Wednesday, February 1, 2017

Sandy Cressman celebrates her passion for Brazilian music with "Entre Amigos," out Feb 3rd

As founder and leader of the group Homenagem Brasileira, San Francisco-based vocalist/ educator Sandy Cressman has had many opportunities over the last 20-plus years to forge creative partnerships with like-minded musicians from the Bay to Brazil. Her entrancing new album, "Entre Amigos," which will be released on February 3 by her Cressman Music imprint, marks the culmination of these relationships and is a celebration of her own deep history with the music and the players.

Though the new CD is her first new recording since 2005's "Brasil--Sempre no Coração," a project devoted to definitive songs by masters of MPB (música popular brasileira), Cressman never stepped away from music. As an educator and linchpin of a bustling creative family including her husband, former longtime Santana trombonist and recording engineer Jeff Cressman; their older daughter, New York trombonist/vocalist Natalie Cressman; and their younger daughter, Los Angeles dancer Julianna Cressman, she's maintained enduring musical ties with some of the region's finest musicians. There's nothing quite like being massively overscheduled to concentrate one's attention, and Cressman came up with an enthralling set of answers to the self-searching question, "What do I really want to do with this music?"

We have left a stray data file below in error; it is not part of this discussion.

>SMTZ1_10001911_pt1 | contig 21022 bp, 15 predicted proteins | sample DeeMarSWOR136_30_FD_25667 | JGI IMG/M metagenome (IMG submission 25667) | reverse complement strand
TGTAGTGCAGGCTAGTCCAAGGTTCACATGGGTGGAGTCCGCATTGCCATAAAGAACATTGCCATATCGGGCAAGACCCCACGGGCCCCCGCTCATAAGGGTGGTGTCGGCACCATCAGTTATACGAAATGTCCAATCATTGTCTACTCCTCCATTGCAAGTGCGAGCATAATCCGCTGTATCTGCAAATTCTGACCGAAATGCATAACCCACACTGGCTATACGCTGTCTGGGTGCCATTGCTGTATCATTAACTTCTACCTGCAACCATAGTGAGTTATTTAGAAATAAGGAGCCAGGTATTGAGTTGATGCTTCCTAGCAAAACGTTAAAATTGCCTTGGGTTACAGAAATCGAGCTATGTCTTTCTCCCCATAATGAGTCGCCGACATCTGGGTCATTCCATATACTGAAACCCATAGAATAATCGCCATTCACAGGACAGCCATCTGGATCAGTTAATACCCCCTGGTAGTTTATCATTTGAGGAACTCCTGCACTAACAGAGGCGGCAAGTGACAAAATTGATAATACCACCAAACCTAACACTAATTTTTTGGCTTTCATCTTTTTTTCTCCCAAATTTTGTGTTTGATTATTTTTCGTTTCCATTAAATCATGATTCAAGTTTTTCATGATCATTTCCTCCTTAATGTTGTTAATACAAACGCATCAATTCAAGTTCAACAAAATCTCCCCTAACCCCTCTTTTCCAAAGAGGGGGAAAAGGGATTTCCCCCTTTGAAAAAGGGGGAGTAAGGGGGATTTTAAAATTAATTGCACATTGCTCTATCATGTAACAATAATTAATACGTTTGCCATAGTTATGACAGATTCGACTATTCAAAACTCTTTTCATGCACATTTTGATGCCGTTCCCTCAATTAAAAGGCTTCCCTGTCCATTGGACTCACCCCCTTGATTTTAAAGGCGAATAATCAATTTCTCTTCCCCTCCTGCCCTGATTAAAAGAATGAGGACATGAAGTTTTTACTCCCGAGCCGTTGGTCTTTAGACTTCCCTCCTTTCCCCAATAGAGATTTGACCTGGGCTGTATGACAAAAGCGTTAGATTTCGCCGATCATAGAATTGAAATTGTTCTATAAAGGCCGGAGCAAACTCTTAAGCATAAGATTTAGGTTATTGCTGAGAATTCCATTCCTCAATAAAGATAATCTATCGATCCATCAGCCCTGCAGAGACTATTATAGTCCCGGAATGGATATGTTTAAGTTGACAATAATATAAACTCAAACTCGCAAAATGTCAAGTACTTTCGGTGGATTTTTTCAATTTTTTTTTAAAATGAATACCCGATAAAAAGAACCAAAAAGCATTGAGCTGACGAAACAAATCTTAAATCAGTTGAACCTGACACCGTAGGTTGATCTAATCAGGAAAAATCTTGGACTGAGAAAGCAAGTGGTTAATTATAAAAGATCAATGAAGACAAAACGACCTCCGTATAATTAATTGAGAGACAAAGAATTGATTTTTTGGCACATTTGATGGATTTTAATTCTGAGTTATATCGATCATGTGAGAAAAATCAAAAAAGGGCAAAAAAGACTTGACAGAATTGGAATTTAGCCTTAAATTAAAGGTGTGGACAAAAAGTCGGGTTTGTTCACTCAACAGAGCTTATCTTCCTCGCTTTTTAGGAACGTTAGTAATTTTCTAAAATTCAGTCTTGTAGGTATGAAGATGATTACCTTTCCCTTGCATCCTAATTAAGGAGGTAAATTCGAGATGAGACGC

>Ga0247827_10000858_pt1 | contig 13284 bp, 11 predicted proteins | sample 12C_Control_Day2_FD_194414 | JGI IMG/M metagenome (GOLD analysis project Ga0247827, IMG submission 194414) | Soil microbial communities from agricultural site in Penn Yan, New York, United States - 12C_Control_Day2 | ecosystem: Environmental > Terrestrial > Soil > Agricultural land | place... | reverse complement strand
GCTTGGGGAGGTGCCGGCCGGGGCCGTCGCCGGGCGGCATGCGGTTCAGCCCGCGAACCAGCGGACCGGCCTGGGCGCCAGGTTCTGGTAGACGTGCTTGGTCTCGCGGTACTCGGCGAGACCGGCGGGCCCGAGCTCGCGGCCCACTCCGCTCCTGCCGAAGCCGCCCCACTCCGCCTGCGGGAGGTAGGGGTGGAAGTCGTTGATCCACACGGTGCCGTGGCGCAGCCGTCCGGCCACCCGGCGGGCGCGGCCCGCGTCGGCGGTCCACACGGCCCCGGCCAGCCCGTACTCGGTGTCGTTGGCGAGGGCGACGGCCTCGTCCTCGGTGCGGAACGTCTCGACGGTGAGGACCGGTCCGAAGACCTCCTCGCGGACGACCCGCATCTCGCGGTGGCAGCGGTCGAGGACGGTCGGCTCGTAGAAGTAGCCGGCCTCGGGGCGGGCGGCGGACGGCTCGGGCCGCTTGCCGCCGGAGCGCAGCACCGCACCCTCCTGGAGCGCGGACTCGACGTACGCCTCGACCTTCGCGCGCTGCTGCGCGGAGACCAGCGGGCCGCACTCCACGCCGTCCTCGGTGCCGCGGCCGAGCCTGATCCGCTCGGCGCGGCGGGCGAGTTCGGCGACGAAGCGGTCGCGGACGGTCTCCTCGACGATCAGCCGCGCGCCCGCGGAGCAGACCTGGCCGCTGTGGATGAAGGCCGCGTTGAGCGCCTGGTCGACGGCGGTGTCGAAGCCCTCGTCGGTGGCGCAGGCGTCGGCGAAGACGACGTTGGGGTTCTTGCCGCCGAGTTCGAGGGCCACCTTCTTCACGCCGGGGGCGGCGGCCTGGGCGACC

"For a long while I concentrated on mining the treasures in the existing Brazilian music repertoire," says Cressman. "But at a certain point I started writing and asking people to collaborate, and Entre Amigos collects many of these amazing connections."
Among the collaborators on the new CD are rising Brazilian-American guitarist Ian Faquini ("Nossa História," "Deixa a Amor Florescer"), pianist/composer Jovino Santos Neto ("Para Hermeto"), Brazilian pianist Antonio Adolfo ("Eu Vou Lembrar"), and São Paulo-based samba-jazzistas Dani and Debora Gurgel ("Como Eu Quero Cantar"). Significantly, "Entre Amigos" opens a new chapter for Cressman as a tunesmith; she contributed lyrics, in both Portuguese and English, for every track on the album, and also wrote both music and lyrics for "Ela É," recorded in Germany with the 2010 Santana rhythm section, including Dennis Chambers, and for "Não Me Acorde Não," which tells the story of her and her husband's participation in Carnaval 2015 in Recife with renowned Pernambuco frevo composer/bandleader Spok and his Spok Frevo Big Band.